Gun Digest

If Gun Registries Are Illegal, What’s The ATF Collecting?

Questions arise after leaked documents show ATF collected records on over 54 million gun owners in the last year alone.

Here are two facts that seem to be mutually exclusive, but apparently are not: It is illegal for the U.S. government to create a national database of gun owners, and the ATF has a building in West Virginia so bloated with American gun owners’ records that a floor collapsed several years ago.

The ATF maintains that a database is easily searchable, however, and because their dragon’s hoard of unconstitutionally collected data is too thick to even wade through, it does not technically constitute one. If the ATF considers this data to be useless, however, it raises the question as to why they would waste the manpower collecting it.

It’s no secret that many government employees receive large salaries for doing very little work, but it seems that those at the ATF are no slackers. They were hard at work during the 2021 fiscal year snatching up every gun-related record they could get their hands on, and a leaked internal document obtained by the Gun Owners of America and the Washington Free Beacon has just revealed exactly how busy they were.

Leaked internal ATF document obtained by GOA, click HERE to read full original.

Over 54 million records, mostly paper but some electronic, were obtained and stored this past year by the ATF. The ATF’s spokesperson said, of course, that these records do not indicate the existence of or creation of a registry, but this is the same organization that claimed the Branch Davidians opened fire first, so you be the judge.

As evidenced by both Joe Biden’s presidential campaign and his time so far in office, gun rights are on the chopping block for this administration. Between unconstitutional rule change proposals, the nomination of a radical gun-grabber to head the ATF and the import ban on Russian ammo, the agenda has become quite clear. Considering these facts, it is not unreasonable for any American gun owner to be suspicious about such a massive record-collecting operation as this. Those who are aware of how infrequently gun records lead to arrests of violent criminals should be doubly suspicious, as it implies that the ATF had other reasons for putting in such an effort. Reasons that should have every American concerned about future federal actions regarding firearms.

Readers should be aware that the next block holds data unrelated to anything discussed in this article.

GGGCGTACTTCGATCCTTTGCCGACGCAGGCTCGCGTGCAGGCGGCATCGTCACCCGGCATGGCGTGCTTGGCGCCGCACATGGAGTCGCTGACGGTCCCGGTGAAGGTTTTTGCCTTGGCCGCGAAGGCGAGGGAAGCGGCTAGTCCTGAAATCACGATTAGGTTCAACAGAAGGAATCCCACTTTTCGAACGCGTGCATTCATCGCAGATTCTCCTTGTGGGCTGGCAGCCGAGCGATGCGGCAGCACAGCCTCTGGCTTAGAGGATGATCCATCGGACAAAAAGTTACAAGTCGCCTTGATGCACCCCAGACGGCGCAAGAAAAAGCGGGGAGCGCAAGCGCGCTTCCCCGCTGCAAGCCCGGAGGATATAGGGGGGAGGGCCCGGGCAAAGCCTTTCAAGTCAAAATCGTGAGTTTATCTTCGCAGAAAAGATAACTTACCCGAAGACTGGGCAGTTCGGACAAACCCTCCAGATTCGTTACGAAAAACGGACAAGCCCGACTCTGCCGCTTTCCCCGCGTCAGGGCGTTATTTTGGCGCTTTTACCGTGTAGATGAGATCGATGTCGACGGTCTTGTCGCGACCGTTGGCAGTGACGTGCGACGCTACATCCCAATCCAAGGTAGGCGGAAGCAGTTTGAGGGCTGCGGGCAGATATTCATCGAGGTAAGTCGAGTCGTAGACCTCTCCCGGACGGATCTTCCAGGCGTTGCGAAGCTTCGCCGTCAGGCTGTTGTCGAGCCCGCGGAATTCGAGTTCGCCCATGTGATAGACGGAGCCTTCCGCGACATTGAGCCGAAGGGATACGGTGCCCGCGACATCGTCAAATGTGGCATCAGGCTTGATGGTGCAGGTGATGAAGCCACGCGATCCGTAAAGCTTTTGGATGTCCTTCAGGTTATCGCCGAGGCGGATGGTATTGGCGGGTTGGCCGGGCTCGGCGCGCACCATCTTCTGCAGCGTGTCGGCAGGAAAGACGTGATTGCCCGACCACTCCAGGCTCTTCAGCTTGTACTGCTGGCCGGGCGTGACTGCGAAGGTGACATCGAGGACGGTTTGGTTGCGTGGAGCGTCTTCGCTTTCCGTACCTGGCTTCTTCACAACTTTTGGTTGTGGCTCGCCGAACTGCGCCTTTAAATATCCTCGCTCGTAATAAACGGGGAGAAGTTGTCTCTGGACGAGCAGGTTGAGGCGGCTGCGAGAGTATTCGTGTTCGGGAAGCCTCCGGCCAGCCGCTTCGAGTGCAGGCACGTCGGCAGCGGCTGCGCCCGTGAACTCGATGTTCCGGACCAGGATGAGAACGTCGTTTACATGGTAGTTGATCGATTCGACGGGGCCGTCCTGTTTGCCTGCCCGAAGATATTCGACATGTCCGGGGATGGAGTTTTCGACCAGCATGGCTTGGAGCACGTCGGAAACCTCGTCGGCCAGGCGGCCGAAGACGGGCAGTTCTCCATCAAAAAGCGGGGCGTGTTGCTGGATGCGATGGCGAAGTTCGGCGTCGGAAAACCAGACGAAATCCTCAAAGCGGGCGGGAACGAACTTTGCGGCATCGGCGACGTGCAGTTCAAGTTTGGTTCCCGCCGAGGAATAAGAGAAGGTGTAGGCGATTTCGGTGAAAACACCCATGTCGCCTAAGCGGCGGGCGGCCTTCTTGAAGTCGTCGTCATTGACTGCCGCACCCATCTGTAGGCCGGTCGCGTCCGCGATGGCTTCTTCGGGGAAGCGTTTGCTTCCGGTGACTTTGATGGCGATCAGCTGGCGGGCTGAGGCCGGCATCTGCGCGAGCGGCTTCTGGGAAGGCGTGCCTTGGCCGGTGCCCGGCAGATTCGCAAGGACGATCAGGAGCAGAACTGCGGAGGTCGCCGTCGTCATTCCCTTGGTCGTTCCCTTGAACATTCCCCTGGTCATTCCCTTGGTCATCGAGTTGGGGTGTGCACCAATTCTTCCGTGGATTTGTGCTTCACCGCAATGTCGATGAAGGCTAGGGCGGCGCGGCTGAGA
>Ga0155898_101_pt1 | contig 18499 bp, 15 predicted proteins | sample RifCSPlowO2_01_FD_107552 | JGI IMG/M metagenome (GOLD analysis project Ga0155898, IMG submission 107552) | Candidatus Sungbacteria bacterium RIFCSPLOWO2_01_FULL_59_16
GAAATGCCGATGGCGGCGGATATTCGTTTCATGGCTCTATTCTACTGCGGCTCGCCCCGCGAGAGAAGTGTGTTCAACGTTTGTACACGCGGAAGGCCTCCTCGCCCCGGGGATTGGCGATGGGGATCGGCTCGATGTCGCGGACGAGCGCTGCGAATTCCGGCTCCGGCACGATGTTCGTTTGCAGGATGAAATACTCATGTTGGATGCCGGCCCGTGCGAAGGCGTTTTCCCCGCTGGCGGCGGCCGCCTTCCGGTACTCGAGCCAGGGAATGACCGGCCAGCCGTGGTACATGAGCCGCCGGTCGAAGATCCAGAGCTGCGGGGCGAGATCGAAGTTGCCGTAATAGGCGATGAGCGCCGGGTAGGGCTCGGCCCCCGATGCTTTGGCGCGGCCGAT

The current administration has already proposed banning pistol-stabilizing braces, a common-use item that helps many physically disabled Americans defend themselves and participate in shooting sports. Now they’ve gone on to propose that gun stores would no longer be allowed to destroy their records after 20 years (the current rule) and would have to maintain them permanently until they’ve relinquished their FFL licensure. The 54 million records that were obtained this year were received from FFLs who had gone out of business, and if this new rule change were to be implemented, future years may see even more than 54 million records being collected.

We can’t be sure of how the ATF plans on using this information or why they are so keen on acquiring even more of it, but the agency’s history shows that it likely isn’t for anything good.

To read the original article containing the leaked document, please visit

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